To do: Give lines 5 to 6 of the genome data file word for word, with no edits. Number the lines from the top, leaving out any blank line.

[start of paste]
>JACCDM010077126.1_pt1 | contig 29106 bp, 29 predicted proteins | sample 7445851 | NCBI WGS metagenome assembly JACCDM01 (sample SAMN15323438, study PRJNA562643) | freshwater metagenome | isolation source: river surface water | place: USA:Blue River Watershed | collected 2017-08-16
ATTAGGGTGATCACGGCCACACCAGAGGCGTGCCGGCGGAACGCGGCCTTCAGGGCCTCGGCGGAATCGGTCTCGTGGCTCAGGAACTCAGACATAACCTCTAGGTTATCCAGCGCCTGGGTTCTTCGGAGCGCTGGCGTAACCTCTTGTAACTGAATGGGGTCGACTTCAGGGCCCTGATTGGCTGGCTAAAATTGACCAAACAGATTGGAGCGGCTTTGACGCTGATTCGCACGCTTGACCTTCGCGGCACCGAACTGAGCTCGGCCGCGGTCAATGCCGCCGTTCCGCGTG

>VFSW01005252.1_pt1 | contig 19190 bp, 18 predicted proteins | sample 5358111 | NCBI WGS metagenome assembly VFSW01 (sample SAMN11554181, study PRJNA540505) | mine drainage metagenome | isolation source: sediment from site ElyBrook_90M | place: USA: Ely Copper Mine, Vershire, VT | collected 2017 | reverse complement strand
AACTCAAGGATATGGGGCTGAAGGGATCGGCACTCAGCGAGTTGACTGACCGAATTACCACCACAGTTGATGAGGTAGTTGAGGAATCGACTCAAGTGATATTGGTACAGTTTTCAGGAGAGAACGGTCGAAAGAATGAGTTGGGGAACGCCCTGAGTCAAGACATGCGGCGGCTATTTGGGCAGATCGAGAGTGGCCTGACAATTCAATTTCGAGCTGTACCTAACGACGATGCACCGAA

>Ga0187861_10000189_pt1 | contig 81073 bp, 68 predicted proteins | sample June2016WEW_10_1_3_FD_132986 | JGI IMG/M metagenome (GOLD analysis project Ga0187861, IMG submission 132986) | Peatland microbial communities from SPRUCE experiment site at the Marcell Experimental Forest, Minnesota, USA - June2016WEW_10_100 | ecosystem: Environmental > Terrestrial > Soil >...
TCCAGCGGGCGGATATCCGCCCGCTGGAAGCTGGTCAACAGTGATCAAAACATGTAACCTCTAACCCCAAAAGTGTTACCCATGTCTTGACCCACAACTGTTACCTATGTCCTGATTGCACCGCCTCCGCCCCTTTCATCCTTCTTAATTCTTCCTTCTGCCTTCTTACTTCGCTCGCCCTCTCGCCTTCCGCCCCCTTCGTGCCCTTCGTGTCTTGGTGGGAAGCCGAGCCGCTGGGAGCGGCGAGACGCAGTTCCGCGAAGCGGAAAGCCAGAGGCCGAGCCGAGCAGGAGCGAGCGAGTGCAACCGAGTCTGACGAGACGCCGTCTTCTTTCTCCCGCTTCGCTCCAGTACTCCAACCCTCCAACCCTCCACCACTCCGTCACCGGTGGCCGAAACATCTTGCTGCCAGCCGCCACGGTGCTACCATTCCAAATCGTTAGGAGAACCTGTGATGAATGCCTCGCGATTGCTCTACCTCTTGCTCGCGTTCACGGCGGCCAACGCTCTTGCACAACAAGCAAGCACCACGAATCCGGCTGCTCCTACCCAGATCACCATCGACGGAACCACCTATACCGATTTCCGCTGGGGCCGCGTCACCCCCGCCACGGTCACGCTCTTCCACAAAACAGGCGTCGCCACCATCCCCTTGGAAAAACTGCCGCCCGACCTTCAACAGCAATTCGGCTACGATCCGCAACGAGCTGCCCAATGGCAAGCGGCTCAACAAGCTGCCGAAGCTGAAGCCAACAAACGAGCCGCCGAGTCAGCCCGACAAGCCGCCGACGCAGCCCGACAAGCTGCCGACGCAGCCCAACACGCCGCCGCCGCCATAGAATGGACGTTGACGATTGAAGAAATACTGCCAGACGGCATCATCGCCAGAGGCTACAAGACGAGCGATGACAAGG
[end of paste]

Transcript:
>Ga0187861_10000189_pt1 | contig 81073 bp, 68 predicted proteins | sample June2016WEW_10_1_3_FD_132986 | JGI IMG/M metagenome (GOLD analysis project Ga0187861, IMG submission 132986) | Peatland microbial communities from SPRUCE experiment site at the Marcell Experimental Forest, Minnesota, USA - June2016WEW_10_100 | ecosystem: Environmental > Terrestrial > Soil >...
TCCAGCGGGCGGATATCCGCCCGCTGGAAGCTGGTCAACAGTGATCAAAACATGTAACCTCTAACCCCAAAAGTGTTACCCATGTCTTGACCCACAACTGTTACCTATGTCCTGATTGCACCGCCTCCGCCCCTTTCATCCTTCTTAATTCTTCCTTCTGCCTTCTTACTTCGCTCGCCCTCTCGCCTTCCGCCCCCTTCGTGCCCTTCGTGTCTTGGTGGGAAGCCGAGCCGCTGGGAGCGGCGAGACGCAGTTCCGCGAAGCGGAAAGCCAGAGGCCGAGCCGAGCAGGAGCGAGCGAGTGCAACCGAGTCTGACGAGACGCCGTCTTCTTTCTCCCGCTTCGCTCCAGTACTCCAACCCTCCAACCCTCCACCACTCCGTCACCGGTGGCCGAAACATCTTGCTGCCAGCCGCCACGGTGCTACCATTCCAAATCGTTAGGAGAACCTGTGATGAATGCCTCGCGATTGCTCTACCTCTTGCTCGCGTTCACGGCGGCCAACGCTCTTGCACAACAAGCAAGCACCACGAATCCGGCTGCTCCTACCCAGATCACCATCGACGGAACCACCTATACCGATTTCCGCTGGGGCCGCGTCACCCCCGCCACGGTCACGCTCTTCCACAAAACAGGCGTCGCCACCATCCCCTTGGAAAAACTGCCGCCCGACCTTCAACAGCAATTCGGCTACGATCCGCAACGAGCTGCCCAATGGCAAGCGGCTCAACAAGCTGCCGAAGCTGAAGCCAACAAACGAGCCGCCGAGTCAGCCCGACAAGCCGCCGACGCAGCCCGACAAGCTGCCGACGCAGCCCAACACGCCGCCGCCGCCATAGAATGGACGTTGACGATTGAAGAAATACTGCCAGACGGCATCATCGCCAGAGGCTACAAGACGAGCGATGACAAGG